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The honeymoon period is a metaphor that is used to compare the new president coming to power and his first few months with the honeymoon of a newly-married couple. Just as the newly-married couple are deeply in love with each other and can't find any fault in their partner, so the country trusts so much in the new president and in the promises that they made in their election campaign that they cut them a lot of slack in their first few months. Interestingly, though, you might want to think about how this isn't true with Presidents, perhaps in particular with Obama.
The Honeymoon for Presidents in this country usually only applies, in a real and practical sense, to their first term in office. We can use President Obama as an example, but really it is true for almost any first term President. When they are elected and take office, they haven't done anything yet. What people remember are the promises of the campaign, and their hope that things can change and improve in their lives and the country under the new administration. While there are no accomplishments yet, there are also no failures, disappointments or liabilities.
For some Presidents, the honeymoon is shorter than others. George W. Bush had a fairly short honeymoon because his election in 2000 was controversial. John F. Kennedy had the failed Bay of Pigs invasion only three months into his Presidency, and it overshadowed and stymied his efforts to do much else in that first year. Ronald Reagan, on the other hand, was able to extend his honeymoon for several months because 1) the Iran Hostage Crisis ended as soon as he took office, and 2) he was a fantastically motivating speaker.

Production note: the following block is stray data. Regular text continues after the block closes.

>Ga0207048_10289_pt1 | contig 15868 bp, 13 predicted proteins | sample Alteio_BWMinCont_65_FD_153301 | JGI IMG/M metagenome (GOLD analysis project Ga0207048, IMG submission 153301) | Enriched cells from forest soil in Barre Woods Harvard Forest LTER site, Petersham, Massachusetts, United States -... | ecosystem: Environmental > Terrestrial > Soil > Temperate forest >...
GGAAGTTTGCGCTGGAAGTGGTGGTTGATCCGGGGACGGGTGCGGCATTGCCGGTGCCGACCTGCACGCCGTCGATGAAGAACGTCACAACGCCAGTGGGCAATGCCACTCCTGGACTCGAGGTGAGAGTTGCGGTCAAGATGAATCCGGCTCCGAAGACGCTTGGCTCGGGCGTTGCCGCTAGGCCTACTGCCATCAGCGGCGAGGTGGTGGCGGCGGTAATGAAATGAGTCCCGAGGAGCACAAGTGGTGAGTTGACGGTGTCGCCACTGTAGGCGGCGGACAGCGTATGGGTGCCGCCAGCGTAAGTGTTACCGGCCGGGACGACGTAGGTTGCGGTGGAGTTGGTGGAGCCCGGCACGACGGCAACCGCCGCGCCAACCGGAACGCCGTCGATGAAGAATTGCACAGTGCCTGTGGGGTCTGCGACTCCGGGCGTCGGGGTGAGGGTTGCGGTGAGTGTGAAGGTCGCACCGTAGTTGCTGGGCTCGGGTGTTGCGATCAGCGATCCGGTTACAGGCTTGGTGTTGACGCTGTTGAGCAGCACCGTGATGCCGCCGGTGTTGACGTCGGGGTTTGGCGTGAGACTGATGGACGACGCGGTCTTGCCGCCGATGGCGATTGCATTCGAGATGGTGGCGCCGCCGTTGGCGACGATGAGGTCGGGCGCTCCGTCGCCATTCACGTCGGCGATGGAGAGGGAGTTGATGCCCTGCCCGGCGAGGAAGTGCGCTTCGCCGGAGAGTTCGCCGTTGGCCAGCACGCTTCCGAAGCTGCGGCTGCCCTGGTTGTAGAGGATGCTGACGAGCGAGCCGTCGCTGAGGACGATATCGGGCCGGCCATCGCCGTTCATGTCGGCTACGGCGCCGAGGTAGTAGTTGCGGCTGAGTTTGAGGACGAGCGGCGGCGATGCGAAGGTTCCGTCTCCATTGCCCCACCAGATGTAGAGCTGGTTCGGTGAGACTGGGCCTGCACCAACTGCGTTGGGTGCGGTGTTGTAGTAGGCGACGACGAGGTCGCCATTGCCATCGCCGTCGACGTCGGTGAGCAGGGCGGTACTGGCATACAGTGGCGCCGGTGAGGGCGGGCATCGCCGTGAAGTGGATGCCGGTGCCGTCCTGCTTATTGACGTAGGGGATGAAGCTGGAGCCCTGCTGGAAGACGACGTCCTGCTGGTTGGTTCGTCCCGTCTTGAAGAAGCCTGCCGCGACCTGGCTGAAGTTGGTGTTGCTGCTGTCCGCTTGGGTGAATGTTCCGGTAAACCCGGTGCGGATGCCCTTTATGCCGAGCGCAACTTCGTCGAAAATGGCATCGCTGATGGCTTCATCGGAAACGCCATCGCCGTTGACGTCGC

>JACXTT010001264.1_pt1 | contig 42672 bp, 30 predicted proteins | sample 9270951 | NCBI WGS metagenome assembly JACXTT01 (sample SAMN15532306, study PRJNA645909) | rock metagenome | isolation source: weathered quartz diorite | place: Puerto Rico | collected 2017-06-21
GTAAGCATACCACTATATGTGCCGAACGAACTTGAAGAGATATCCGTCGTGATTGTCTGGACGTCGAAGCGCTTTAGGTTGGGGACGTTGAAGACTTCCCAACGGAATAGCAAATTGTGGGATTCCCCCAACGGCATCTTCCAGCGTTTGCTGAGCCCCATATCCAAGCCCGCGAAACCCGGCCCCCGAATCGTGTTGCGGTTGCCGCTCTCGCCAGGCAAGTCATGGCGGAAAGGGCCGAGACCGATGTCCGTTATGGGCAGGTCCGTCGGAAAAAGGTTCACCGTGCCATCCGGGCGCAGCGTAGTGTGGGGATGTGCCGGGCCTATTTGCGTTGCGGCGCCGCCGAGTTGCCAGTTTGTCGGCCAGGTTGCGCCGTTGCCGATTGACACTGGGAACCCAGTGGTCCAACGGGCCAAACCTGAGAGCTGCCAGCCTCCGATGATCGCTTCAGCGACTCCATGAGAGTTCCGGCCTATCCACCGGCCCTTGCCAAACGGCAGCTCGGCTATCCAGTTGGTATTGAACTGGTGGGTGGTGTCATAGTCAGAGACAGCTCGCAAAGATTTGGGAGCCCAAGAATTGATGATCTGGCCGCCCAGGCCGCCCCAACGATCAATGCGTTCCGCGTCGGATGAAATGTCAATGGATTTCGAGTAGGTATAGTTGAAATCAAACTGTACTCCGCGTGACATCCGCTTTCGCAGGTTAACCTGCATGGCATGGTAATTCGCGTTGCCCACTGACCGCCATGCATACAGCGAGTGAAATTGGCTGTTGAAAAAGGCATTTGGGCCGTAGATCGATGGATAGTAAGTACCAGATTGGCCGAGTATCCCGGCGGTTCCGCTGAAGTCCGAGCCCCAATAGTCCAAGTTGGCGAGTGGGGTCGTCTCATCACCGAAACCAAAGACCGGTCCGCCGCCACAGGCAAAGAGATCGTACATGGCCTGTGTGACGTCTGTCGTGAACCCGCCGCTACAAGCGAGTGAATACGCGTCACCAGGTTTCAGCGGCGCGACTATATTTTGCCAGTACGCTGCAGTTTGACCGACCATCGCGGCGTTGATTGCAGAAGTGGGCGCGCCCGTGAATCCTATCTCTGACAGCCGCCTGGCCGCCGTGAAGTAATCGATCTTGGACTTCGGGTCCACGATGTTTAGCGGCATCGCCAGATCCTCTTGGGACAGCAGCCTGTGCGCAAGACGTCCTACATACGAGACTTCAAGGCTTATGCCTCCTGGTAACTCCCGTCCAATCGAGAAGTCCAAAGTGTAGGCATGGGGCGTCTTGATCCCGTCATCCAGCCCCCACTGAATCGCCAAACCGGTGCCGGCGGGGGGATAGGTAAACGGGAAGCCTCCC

When talking about presidents, the term "honeymoon period" refers to a period of time at the beginning of the president's term in office. This is a time when the president is still quite popular.
The idea here is that each president comes in pretty popular. He won the election and people have high hopes for what he will be able to accomplish. At this point in his presidency, they are willing to give him the benefit of the doubt because they hope that he will govern in ways that they like.
Once the president starts to take controversial actions, the honeymoon ends pretty quickly as people get angry at him no matter what he does.
Typically, it is the grace period that new presidents generate as they become the new head of state. This period is generally free from bad press because of all the new appointments, and with all of the settling in in Washington, DC that has ro be done. New Presidents a are given a lot of slack in their first 100 days.
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